Bad Guys Are Their Business
The veteran producers behind Showtime's Billions construct a tale of cunning and corruption on a highly contented set.
Con men, gamblers, prostitutes, corrupt used-car salesmen — these are the rogues who recur in the work of Brian Koppelman and David Levien, in films like Rounders, Ocean's Thirteen, Runner Runner and Solitary Man and the ESPN poker drama Tilt.
So it's natural to think that these writer-producer-directors are as hard-boiled and hard-edged as they come. But that notion is shattered about 30 seconds after meeting them, because rather than presenting as rough or gritty, they are affable, genuine and warm.
So, it can be a bit difficult connecting the duo to their Showtime drama, Billions, premiering January 17.
Starring Paul Giamatti, Damian Lewis, Malin Ackerman and Maggie Siff, the 12-episode season tells a tale of billionaires, federal attorneys and those in their circles, who may or may not be crooked. In essence, the pair — who are creators (with Andrew Ross Sorkin), showrunners and executive producers on the series — are trading in underground poker parlors and gambling halls for Wall Street hedge funds and governmental law offices
So, more of the same, really.
The two have been best friends for more than 30 years and have worked together for 20. They never seem to disagree, don't talk over each other and tend to finish each other's sentences. Ask them about how Billions fits in with the rest of their work and the back-and-forth is like a game of Ping-Pong between two men sharing the same brain.
Koppelman: "We're really most interested in who people hold themselves out to be, versus who they really are. That's in everything we've ever done. Somewhere in it, that central thematic shows up. We don't talk about it ahead of time, we never discuss it with each other...."
Levien: "It just turns out to be a thing. People who work an arcane system to great profit, the way card players and con men do. Successful people of all stripes..."
Koppelman: "Insular worlds with a language of their own that people twist and turn..."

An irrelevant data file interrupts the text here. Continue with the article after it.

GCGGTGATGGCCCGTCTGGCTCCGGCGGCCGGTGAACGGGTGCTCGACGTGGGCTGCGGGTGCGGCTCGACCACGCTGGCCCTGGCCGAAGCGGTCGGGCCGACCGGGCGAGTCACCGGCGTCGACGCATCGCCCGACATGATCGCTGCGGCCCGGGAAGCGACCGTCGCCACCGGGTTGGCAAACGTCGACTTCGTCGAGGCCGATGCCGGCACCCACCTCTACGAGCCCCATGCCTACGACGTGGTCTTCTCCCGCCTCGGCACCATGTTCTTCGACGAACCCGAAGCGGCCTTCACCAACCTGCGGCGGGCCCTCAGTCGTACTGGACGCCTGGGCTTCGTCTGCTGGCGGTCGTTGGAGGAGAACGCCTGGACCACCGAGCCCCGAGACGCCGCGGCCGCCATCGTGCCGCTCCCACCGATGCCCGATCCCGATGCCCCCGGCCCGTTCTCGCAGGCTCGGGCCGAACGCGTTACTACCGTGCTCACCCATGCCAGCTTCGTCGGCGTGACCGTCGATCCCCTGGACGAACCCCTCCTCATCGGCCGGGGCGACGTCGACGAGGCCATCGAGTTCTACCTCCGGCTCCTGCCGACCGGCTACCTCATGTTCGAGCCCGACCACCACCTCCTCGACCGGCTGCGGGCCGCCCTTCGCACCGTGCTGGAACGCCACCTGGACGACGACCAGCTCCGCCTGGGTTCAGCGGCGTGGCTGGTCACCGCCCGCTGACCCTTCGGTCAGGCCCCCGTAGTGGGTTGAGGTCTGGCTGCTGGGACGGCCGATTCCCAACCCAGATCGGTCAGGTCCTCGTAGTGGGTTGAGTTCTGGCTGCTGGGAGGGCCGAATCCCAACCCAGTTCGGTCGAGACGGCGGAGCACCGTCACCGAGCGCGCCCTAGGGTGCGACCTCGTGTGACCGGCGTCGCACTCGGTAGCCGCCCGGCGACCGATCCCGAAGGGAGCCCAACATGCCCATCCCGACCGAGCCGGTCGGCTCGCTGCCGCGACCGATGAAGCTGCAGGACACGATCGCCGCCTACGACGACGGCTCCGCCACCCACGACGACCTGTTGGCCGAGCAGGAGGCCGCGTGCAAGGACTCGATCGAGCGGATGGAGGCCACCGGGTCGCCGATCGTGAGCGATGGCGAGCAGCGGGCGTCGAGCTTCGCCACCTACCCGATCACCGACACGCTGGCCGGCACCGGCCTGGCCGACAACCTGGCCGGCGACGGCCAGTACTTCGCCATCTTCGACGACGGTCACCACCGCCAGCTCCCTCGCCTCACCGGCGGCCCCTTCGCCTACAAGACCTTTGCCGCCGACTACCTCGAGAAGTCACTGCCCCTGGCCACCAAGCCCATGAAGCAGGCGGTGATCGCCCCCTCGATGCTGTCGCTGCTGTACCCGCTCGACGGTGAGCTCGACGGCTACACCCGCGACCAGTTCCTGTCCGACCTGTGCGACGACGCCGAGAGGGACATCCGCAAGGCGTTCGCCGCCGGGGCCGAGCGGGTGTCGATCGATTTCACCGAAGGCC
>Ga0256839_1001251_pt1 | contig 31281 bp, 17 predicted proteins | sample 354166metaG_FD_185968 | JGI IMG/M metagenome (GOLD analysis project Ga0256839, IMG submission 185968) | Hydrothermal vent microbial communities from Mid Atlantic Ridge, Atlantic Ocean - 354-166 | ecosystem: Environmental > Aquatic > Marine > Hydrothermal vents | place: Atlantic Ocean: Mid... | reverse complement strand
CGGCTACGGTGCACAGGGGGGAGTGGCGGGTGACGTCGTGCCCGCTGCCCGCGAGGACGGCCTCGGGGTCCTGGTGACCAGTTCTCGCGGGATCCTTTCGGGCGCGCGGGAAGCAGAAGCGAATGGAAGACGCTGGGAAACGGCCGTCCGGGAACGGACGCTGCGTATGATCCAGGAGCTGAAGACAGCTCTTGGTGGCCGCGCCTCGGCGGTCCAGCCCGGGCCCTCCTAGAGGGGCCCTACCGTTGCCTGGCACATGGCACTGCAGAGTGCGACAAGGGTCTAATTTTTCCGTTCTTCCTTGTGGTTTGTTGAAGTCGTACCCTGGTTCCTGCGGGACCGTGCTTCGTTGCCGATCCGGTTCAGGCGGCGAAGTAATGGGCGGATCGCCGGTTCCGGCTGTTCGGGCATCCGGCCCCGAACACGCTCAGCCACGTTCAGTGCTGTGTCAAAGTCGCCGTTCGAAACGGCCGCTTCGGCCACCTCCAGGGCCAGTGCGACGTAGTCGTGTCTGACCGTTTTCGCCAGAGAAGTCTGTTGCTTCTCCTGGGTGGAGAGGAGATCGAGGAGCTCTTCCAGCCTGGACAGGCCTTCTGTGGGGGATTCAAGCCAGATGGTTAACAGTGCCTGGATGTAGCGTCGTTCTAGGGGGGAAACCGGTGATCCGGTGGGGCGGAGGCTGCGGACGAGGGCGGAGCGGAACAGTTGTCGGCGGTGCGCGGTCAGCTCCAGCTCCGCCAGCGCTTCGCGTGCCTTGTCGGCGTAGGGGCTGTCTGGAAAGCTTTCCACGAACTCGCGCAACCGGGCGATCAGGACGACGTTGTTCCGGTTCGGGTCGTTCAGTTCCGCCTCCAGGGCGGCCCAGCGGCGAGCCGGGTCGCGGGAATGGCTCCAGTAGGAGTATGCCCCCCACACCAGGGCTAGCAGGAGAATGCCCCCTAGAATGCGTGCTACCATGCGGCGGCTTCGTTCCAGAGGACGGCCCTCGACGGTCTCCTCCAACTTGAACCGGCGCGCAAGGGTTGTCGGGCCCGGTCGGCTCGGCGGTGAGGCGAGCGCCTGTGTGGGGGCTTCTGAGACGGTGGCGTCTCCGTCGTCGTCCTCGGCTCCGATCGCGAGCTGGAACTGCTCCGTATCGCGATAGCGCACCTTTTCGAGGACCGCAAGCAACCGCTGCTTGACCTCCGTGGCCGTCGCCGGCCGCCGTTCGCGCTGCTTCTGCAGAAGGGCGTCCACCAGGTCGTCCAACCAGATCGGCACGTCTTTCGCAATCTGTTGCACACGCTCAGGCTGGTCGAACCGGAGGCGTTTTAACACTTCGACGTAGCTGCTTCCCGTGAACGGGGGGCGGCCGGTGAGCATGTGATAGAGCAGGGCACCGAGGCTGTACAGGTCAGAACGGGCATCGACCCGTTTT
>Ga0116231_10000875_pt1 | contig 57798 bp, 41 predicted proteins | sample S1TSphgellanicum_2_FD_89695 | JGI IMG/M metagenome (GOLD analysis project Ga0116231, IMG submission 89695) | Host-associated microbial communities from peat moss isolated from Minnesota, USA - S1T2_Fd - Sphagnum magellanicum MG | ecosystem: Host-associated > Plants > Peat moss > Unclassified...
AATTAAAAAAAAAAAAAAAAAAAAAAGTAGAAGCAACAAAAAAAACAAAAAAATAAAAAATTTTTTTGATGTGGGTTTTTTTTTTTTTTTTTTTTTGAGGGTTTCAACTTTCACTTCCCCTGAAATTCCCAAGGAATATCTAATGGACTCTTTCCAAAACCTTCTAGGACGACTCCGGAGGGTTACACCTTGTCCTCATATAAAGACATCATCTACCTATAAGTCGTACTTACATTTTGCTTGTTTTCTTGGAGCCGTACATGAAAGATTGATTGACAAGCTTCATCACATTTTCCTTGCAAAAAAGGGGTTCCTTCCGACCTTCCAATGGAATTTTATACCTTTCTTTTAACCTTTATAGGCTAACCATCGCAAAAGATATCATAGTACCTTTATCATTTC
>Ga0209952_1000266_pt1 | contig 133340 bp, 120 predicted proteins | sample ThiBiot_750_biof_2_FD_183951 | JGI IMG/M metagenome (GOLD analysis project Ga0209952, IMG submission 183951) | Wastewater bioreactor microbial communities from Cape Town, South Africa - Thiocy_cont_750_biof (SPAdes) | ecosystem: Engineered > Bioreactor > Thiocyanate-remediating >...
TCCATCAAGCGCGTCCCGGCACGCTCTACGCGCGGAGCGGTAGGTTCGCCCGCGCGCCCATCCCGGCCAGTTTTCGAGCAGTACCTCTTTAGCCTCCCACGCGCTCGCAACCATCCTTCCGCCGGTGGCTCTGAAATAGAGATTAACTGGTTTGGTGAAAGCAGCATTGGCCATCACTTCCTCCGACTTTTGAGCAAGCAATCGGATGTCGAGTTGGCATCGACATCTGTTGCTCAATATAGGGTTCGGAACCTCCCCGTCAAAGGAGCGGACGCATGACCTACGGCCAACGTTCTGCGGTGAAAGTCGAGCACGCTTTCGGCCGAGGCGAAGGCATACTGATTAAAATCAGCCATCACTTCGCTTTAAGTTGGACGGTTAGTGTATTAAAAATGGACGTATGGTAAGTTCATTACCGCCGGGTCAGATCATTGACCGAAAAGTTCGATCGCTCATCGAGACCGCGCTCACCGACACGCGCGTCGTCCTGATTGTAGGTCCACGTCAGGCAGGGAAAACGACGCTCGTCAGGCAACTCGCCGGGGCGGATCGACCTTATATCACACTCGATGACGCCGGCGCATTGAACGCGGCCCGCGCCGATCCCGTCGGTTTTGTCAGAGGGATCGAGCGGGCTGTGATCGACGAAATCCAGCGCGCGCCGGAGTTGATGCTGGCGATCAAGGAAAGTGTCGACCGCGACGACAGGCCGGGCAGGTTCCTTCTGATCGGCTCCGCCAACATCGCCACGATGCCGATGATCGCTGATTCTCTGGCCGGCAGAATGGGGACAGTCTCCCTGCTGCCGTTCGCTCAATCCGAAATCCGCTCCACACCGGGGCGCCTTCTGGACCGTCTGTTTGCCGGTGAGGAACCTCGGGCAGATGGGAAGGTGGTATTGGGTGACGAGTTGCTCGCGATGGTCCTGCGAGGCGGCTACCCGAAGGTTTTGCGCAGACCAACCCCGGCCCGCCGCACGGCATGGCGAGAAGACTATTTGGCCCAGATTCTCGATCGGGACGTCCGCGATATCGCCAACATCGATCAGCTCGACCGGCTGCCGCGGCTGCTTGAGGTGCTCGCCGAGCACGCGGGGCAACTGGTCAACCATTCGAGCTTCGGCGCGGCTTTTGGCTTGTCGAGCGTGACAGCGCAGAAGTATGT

Levien: "We've been interested in this world for years — the hedge-fund world and U.S. attorneys and the power that they have. The resources they can bring to bear on the cases they want..."
Koppelman: "Then you have to start asking yourself a whole new host of questions about who people hold themselves out to be."
It all comes full circle. Their thought process and working habits have a unique effect on their coworkers. Their set is calm and happy, a feeling that starts at the top and works its way down.
Giamatti, for one, singles that out as one of the things he likes best about working with them.
"They're such lovely, jolly fellows. They're highly skilled, they're very good at what they do," says the actor, who first worked with the pair on the 2006 film The Illusionist, which they produced.
"I'm a guy who has, over the years, grown very wary of dealing with people in those positions. It's either adversarial or it has been set up by others to feel that way. But they're so open, so great, so enthused and engaged, and they so want you to engage back in a way that I never have before. It's unique for me."
Also unique is the pilot. Rather than have its two stars go head-to-head throughout, it takes its time, building to a moment in the final 10 minutes when Giamatti's U.S. Attorney Chuck Rhoades and Lewis's hedge-fund billionaire Bobby Axelrod have a brief but intense face-off — without it being entirely clear whom the audience is supposed to be rooting for. Which is entirely the point.
"Billionaires are like nation states, and U.S. attorneys are like kings in the amount of unfettered power that they have," Koppelman explains. "They have almost total discretion in that they choose what and what not to prosecute. Story-wise, it's two guys, each trying to manage their own kingdom and prepare for battle."
It's a story tailor-made for premium cable, where the pair is settling in for a potentially long run after mutual careers primarily spent telling stories ]in two-hour increments.
"We realized that with this story, we had a chance to do something that was particularly built for episodic television," Levien says. "So the idea of 12 or 24 or 36 or however many more hours to try to build out that reality, little by little, is hugely important."
After a somewhat frustrating experience on Tilt, their short-lived first show — during production they were working on other projects and also producing The Illusionist — the two learned their lesson and have now put their focus entirely on Billions. Assuming Showtime gives them more than a single season, that's where it will stay.
"Every theme we're interested in, every human interaction, it's here," Koppelman says. "If they'll let us keep making the show, we'll keep making the show for the foreseeable future."
They have an equally happy colleague in Giamatti: "I'm really engaged and having a great time, which is rare for me to say. I feel like I hit the jackpot." Which is exactly the kind of thing you'd expect one of their characters to say, right before raking in the spoils of a winning hand.
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